It will be interesting to see how things unfold in Madrid, particularly given it is such a major tournament – one of the Masters 1000 events on the ATP World Tour and a Premier Mandatory week for the WTA. Players are also desperate to find good form on the surface ahead of the French Open which is just four weeks away. Whatever the future holds for the blue stuff, the decision to use it has already had an effect on other tournaments.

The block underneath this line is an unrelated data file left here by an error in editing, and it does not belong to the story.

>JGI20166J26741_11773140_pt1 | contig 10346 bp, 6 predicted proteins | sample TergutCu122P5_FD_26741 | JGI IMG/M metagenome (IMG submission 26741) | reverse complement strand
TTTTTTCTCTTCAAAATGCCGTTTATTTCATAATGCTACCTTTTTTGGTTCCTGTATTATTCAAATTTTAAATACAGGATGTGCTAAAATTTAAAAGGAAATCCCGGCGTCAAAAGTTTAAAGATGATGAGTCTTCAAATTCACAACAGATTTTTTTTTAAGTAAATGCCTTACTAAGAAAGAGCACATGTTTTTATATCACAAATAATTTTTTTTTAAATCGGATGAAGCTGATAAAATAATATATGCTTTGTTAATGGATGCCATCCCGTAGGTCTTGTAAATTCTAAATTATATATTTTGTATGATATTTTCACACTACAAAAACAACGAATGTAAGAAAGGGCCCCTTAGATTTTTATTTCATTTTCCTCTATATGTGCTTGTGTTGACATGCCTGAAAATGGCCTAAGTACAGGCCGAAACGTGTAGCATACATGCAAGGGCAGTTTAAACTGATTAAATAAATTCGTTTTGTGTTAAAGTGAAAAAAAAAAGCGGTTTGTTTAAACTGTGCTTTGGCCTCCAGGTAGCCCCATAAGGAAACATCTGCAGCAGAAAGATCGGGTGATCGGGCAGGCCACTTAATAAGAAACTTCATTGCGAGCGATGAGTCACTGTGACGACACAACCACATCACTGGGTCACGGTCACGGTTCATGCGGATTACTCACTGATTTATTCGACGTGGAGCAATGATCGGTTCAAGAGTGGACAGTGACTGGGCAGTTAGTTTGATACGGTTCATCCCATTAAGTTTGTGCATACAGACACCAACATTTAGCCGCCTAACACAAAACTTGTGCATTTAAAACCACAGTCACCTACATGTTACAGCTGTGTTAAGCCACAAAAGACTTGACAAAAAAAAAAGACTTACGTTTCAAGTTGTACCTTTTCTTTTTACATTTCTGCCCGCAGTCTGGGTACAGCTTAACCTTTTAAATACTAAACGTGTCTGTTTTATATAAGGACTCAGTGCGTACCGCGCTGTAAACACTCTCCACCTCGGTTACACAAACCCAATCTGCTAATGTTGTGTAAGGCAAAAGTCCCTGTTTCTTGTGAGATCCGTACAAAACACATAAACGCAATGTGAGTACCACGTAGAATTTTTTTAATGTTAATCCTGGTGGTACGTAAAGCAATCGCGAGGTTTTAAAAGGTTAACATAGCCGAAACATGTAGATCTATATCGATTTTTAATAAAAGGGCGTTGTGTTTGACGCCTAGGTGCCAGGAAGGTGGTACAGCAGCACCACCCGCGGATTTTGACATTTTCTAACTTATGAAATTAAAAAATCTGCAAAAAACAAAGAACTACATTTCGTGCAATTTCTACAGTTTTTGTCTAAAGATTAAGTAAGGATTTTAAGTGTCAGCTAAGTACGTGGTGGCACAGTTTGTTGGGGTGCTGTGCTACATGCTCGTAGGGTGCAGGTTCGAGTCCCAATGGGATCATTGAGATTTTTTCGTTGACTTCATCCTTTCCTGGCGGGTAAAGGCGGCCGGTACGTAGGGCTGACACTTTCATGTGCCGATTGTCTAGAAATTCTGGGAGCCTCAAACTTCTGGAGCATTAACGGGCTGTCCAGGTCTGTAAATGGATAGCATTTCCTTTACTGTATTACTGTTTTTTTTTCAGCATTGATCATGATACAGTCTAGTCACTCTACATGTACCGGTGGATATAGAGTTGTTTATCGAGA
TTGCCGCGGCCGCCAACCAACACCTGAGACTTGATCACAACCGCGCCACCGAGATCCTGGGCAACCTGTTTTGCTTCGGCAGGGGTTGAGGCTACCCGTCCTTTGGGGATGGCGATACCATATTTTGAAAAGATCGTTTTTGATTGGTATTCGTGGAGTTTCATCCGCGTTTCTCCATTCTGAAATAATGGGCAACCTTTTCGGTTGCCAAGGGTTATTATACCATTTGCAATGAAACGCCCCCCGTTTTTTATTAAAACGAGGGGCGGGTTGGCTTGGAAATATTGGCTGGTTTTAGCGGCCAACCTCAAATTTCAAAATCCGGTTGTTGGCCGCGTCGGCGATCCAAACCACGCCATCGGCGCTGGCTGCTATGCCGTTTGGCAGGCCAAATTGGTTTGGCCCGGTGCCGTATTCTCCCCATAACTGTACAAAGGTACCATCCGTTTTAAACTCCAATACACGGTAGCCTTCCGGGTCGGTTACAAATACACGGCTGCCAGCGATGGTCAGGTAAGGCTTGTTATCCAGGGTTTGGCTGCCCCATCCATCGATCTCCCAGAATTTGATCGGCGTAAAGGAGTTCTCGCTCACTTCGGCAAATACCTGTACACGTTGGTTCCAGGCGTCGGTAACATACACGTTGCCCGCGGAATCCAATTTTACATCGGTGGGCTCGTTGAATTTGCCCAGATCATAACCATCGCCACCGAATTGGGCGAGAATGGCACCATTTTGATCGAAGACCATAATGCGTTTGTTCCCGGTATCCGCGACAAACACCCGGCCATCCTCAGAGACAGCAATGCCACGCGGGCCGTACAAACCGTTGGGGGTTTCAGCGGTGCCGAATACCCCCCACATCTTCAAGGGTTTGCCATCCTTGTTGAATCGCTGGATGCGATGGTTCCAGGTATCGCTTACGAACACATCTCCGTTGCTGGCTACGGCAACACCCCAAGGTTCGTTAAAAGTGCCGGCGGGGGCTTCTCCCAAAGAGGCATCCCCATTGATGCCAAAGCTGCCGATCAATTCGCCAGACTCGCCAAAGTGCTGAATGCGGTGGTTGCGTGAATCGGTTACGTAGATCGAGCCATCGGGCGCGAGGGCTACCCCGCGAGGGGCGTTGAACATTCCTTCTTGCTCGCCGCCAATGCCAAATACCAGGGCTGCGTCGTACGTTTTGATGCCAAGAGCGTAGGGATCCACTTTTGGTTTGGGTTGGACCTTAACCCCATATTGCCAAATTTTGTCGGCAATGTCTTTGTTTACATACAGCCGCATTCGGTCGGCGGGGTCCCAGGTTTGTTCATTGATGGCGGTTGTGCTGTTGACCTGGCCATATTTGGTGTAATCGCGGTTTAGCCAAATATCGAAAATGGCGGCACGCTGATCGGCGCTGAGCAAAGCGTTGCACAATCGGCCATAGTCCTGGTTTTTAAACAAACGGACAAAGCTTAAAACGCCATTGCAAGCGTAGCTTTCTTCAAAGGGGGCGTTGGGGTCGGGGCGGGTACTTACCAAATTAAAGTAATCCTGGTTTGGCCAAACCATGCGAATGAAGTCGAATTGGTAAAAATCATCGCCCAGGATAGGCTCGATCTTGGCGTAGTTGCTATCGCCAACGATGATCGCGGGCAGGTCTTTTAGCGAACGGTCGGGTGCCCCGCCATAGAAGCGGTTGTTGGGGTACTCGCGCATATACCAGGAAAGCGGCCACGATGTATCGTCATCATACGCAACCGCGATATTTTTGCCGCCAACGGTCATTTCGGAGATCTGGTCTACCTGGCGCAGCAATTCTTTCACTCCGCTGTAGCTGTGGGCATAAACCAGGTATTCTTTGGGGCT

Organisers at Roland Garros have already announced they will have a pink claycourt during the French Open, although significantly it will not be used for main tournament matches. It is instead being used as more of a publicity stunt – promoting the tournament’s ladies’ day which comes on June 7 when the women’s singles semi-finals are due to take place. Court One will be turned pink and will play host to two women’s legends matches.
Critics say Madrid’s move to blue is also nothing but a PR gimmick, although if that is the case it has certainly worked. We await the verdict of the players with bated breath.